A Personal Memory: Reginald Hill

By Ann Cleeves

My first memory of meeting Reg Hill was at a CWA Northern Chapter Symposium in a hotel in Grasmere in the late eighties or early nineties.  He’d organised the weekend and it represented him perfectly: extremely comfortable, very sociable and quite unpretentious.  The food was wonderful and there was plenty to drink.  I was new to the association and Reg made me feel welcome.  He even bought one of my early books.  Even then I knew that the novel was dreadful and I was mortified.  Reg must have realised that after the first page, but typically never mentioned it again.  Tall and quietly spoken, a perfect gentleman, he could have been a hero in a classic detective story.  Except perhaps for his wicked and irreverent sense of humour.

Reg was one of the greats of British crime-writing, but he didn’t become a star overnight.  I first came across his work through a Radio 4 Woman’s Hour adaptation and even then his books weren’t widely available.  He kept his day job as a lecturer and perhaps because he bumped into people of all ages at work, his observational skills were brilliantly sharp.  He understood people’s frailties and petty jealousies and was one of the few writers in any genre who could make me laugh out loud.  Some authors can craft words well on a page but are less confident when they speak.  Reg was a superb speaker.  At one award ceremony he followed a writer who was somewhat long-winded and self-congratulatory.  In a few sentences Reg had the audience in stitches and cheering in admiration. Continue reading

Book Review: The Death of Dalziel

By Yvonne Klein of Reviewing the Evidence


Link to title on Amazon USA.

When I reviewed this (under its North American title, Death Comes For The Fat Man), a perennial tiff had surfaced in the papers regarding the relative merits of literary vs. genre fiction. It was a discussion that was to come to a bit of a boil a year or so later, at Harrogate, when John Banville announced that he could manage only 200 words a day when writing as himself, but as Benjamin Black, he could crank out 2,000. Appearing on the same panel, Reginald Hill gained a round of applause when he said, “When I get up in the morning, I ask my wife whether I should write a Booker prize winning novel, or another bestselling crime book. And we always come down on the side of the crime book.” Hill may have always turned to crime, but he was far from abandoning the literary, especially in the later novels and picking up his references, which his novels wore lightly, was one the great pleasures his work provided.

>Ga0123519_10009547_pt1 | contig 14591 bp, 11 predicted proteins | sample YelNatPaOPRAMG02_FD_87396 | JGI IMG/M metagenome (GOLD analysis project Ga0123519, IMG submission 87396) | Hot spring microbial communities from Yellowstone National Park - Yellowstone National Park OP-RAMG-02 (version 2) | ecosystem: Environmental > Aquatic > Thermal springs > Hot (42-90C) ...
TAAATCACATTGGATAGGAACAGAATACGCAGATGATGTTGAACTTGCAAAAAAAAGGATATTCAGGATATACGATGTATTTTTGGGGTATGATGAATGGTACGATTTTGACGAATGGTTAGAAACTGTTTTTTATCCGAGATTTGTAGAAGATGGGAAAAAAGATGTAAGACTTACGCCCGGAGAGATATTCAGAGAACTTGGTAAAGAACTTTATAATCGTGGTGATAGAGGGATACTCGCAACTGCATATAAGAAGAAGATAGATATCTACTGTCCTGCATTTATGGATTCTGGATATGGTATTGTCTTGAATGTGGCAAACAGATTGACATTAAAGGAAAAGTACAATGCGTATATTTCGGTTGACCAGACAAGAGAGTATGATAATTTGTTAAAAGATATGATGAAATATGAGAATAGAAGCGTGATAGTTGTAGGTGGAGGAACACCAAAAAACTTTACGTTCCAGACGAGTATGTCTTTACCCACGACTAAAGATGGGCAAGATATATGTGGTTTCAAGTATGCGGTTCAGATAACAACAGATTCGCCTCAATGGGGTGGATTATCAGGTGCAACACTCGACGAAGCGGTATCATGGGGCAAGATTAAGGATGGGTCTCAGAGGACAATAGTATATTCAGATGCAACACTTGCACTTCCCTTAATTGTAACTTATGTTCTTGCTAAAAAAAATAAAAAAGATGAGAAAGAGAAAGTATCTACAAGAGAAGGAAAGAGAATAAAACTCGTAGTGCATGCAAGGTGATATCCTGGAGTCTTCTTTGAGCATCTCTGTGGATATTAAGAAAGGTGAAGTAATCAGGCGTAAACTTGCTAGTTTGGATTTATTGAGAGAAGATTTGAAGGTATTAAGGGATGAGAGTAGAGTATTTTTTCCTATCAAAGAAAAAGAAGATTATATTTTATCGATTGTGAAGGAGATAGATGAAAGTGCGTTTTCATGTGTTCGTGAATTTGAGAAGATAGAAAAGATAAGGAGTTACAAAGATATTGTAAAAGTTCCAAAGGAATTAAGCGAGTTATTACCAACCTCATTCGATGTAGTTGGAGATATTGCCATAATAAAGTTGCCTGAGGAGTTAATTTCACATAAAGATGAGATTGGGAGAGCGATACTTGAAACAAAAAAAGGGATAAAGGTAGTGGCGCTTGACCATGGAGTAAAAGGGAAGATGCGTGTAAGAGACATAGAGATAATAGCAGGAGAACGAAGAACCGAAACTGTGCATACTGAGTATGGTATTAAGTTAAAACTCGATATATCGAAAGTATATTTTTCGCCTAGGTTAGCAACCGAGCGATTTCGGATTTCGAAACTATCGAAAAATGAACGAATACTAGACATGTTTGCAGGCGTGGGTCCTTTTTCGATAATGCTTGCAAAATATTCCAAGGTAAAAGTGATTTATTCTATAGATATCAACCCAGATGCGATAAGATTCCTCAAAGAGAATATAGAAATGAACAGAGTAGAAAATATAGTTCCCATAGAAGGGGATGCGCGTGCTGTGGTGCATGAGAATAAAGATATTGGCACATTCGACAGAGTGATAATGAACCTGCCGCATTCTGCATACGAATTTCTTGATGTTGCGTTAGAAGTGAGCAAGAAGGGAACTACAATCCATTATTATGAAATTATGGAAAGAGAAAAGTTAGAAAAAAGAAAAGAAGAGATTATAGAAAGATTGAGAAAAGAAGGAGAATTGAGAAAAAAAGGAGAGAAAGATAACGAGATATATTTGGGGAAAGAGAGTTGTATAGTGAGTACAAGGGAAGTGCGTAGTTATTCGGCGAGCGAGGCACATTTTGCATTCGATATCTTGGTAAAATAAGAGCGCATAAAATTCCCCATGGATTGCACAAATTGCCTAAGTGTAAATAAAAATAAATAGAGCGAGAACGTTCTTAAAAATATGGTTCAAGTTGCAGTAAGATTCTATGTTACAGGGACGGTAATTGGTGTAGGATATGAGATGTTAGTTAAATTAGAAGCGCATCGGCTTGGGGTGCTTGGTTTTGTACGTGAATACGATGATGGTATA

On a warm Bank Holiday afternoon, Hector, a police constable not noted for his acute observation or articulate expression, thinks he hears something like a gunshot. He ambles into a dimly-lit shop where he is assured that all is well. But he does report the incident, more or less, and thus sets into train a series of events that will shortly see Andy Dalziel in hospital, uncertainly poised between life and death. Peter Pascoe, protected by Andy’s bulk from the full blast of the explosion, embarks on a single-minded and unorthodox investigation of the crime. Continue reading

The delights of re-reading Reginald Hill never diminish

By Pauline Rowson

Link to Amazon for re-issued PB in the UK.

I first discovered Reginald Hill in 1978. I was ill and my husband, home on leave from the armed forces, bought A Clubbable Woman (first published in 1970) to cheer me up.  From that moment on I was hooked not only on Dalziel and Pascoe but on everything Hill wrote. As soon as a new novel was published I’d be there buying it in hardback.